A Return On Equity ratio running under 5% in recent years explains much of the lack of performance in AEG stock. A general benchmark for insurers is that ROE should be somewhere closer to 10%.
On top of that, a rule of thumb is that an insurer should trade at about one-tenth of its ROE percentage on a price/book value basis. Thus, an insurer with an ROE of 10% should trade at 1.0x book value, 15% would support a 1.5x book value, and so on.
Given Aegon’s anemic return on equity, it’s not surprising that the stock only fetches 0.44x book value now, and the argument that it is cheap purely on a book value basis is incomplete without acknowledging its low profitability.
Insurance Profits Should Pick up
Aegon has had to deal with low interest rates, as have other insurers. However, many life insurance companies have still managed 8-10% ROEs in recent years, and thus have their stocks trading near book value, rather than at less than half book.
MetLife, Inc. (NYSE:MET) is a good example of a typical American life insurer performing up to industry standards and being valued as such.
Aegon has created some self-inflicted issues, however, that have it running below average. A major scandal in the Netherlands years ago seriously dinged its reputation there.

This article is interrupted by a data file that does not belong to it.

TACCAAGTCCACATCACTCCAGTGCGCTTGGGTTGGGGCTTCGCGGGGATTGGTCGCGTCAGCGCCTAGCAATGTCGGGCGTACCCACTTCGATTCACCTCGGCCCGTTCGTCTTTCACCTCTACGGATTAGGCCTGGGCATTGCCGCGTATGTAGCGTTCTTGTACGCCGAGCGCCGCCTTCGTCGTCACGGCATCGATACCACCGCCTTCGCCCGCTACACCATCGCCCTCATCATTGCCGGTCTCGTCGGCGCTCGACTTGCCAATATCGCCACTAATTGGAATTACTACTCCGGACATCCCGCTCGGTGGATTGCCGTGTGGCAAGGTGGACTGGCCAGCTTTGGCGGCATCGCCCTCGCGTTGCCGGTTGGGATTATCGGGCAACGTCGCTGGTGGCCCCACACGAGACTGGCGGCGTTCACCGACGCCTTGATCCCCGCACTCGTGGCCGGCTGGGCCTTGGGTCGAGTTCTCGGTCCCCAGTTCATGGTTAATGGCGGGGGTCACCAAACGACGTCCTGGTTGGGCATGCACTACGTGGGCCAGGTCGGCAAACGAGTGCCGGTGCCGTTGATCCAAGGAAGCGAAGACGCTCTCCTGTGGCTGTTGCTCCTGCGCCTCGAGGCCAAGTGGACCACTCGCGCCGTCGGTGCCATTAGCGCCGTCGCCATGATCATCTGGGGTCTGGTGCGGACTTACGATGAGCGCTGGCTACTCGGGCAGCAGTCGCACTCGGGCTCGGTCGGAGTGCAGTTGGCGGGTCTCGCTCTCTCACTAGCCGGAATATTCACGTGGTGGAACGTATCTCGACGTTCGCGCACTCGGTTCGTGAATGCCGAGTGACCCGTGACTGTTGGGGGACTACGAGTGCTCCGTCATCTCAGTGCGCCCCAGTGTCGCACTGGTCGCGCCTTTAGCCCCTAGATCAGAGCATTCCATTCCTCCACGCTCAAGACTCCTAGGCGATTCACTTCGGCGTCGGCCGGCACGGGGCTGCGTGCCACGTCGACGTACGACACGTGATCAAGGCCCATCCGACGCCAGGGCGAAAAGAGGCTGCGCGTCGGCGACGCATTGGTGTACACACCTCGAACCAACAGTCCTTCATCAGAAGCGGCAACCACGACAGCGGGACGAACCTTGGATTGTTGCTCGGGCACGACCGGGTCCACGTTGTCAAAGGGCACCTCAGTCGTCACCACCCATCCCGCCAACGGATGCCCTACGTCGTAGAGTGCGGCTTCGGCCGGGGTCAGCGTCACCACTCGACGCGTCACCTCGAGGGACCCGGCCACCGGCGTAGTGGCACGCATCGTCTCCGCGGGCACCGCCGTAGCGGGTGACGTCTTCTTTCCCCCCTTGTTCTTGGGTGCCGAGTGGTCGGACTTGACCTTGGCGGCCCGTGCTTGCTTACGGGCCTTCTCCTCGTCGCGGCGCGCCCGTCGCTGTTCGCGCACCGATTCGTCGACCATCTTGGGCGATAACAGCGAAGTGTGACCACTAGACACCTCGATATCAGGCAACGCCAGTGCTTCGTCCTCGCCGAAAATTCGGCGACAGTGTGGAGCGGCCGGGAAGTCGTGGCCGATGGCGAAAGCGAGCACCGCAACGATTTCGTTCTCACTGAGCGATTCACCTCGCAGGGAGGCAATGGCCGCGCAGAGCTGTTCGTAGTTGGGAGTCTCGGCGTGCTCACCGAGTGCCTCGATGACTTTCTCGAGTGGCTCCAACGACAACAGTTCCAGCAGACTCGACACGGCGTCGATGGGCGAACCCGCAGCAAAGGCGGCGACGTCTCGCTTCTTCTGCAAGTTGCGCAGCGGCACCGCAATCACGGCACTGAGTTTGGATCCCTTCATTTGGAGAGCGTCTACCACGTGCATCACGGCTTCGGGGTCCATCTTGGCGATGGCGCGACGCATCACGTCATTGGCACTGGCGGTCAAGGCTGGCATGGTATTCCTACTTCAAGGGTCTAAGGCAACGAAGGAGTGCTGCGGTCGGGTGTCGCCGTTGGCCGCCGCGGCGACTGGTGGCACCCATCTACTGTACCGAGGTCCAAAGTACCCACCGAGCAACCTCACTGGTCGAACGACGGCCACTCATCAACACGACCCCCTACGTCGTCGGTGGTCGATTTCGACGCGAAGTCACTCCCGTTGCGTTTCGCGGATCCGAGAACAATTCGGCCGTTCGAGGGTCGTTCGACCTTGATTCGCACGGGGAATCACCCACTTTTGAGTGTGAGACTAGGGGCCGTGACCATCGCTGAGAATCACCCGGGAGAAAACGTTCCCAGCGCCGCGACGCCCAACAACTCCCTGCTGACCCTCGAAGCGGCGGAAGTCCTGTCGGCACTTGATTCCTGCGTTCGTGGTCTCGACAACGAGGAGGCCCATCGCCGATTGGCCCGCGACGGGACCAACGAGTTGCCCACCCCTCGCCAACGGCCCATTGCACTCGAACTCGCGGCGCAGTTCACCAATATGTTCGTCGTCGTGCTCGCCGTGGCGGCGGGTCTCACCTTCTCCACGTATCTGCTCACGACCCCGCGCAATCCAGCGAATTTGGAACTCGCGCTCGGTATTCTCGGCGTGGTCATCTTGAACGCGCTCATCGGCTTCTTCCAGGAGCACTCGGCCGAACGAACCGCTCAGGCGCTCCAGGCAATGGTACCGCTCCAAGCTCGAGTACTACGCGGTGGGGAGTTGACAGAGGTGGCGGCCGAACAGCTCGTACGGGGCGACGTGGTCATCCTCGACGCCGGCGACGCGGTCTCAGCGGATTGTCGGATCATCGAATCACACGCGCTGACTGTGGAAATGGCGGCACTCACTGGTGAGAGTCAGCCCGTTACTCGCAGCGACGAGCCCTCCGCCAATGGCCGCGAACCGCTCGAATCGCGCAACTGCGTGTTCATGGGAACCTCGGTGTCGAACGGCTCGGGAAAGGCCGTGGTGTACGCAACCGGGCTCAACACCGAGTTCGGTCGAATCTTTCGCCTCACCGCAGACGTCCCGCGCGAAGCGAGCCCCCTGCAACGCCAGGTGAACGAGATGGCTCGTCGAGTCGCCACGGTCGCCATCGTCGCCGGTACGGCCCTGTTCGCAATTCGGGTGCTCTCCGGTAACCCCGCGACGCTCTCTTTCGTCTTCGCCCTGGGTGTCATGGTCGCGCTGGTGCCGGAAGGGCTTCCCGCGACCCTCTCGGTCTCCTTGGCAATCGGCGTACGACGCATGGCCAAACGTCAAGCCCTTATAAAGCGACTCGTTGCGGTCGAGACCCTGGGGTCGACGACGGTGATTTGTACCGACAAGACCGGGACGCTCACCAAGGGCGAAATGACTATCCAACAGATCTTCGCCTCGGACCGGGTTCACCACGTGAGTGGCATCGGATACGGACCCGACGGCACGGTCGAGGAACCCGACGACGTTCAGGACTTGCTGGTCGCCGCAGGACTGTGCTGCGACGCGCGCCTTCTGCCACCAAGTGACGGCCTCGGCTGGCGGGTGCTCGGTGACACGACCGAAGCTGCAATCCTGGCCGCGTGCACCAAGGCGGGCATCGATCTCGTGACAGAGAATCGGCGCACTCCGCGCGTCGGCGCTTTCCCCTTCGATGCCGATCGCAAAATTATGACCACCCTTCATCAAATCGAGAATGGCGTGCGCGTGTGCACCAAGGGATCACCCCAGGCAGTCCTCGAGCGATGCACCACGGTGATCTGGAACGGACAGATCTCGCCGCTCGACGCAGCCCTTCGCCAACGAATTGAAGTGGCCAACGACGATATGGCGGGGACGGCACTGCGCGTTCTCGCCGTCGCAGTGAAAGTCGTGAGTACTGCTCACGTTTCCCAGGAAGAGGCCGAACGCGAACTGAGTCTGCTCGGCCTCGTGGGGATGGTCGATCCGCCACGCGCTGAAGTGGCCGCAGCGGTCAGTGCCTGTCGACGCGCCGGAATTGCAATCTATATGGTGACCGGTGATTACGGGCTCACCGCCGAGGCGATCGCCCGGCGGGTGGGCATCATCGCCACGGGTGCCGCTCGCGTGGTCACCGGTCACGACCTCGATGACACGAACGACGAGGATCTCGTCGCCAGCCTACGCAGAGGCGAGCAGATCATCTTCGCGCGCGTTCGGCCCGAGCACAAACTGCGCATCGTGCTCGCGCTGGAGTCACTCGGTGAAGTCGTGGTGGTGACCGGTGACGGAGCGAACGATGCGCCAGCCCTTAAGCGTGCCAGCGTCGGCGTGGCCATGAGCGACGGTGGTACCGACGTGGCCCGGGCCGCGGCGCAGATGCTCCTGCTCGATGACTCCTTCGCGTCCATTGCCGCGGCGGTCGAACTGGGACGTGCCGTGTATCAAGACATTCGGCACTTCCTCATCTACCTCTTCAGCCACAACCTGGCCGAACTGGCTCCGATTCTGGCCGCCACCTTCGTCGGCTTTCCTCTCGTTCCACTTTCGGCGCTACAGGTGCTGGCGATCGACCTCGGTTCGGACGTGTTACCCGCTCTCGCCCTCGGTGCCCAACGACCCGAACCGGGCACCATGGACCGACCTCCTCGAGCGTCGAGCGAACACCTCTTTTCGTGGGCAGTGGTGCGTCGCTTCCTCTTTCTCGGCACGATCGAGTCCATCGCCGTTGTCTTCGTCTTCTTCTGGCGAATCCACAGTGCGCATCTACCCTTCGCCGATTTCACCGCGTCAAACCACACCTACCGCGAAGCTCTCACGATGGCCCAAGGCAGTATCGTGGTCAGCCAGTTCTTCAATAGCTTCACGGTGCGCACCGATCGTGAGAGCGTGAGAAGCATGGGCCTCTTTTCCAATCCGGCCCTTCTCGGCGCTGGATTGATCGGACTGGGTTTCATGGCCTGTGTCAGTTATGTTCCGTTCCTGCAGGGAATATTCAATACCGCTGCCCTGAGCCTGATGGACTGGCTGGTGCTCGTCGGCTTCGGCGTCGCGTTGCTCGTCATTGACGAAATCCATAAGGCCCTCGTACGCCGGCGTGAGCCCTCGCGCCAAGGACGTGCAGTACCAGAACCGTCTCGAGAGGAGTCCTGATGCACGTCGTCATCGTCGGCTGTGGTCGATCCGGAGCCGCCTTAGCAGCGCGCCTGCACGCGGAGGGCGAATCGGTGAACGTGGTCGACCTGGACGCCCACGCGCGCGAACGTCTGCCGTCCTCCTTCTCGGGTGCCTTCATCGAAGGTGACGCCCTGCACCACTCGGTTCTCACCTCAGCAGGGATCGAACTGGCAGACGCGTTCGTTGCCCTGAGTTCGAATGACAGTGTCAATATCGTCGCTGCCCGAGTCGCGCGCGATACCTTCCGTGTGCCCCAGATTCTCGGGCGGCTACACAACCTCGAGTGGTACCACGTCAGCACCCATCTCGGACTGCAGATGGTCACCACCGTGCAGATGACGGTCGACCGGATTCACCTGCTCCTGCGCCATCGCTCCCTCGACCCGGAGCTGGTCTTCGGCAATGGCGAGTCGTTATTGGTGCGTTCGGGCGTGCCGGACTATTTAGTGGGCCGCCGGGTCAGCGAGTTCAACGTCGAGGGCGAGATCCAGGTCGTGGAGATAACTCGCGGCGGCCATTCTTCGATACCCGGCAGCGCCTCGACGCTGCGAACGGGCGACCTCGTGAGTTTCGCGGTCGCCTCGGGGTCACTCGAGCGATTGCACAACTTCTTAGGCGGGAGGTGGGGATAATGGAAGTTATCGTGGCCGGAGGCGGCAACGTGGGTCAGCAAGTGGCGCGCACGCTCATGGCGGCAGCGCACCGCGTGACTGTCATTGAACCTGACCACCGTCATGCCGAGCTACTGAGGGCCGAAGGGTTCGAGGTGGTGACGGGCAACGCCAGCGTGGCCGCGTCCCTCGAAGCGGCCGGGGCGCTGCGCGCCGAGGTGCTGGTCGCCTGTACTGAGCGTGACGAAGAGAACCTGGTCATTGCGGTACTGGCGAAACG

The Netherlands in general has a fairly unattractive market given the country’s aging demographics, and the scandal didn’t help matters. However, that major issue occurred a decade ago, and with the passage of time, Aegon should be able to fare better there.
In general, management has prioritized cost-cutting in recent years. The company is divesting underperforming assets and is trimming costs aggressively.
A better cost structure, paired with rising interest rates, should help Aegon finally earn better profit margins going forward. The Fed’s rate hiking campaign shows no signs of slowing down, based on Mr. Powell’s most recent commentary. Life insurers stand to benefit, as returns they can earn on their investments rise along with interest rates while liabilities are generally more fixed.
AEG Stock Verdict
Aegon’s management team still has a lot to prove. The stock has been dead money for two decades. In more recent times, life insurers have admittedly faced a difficult market due to low interest rates. However, Aegon has fared significantly worse than its industry as a group.
The company is making some solid moves to try to get back on track. The fintech online bank lending model could be a transformational operation over time. And its core cost-cutting and asset divestitures should help improve profitability, especially as interest rates rise. Still, unless you are buying purely for the dividend, it’s hard to get too excited about AEG stock here.
At the time of this writing, the author held no positions in any of the aforementioned securities. You can reach him on Twitter at @irbezek.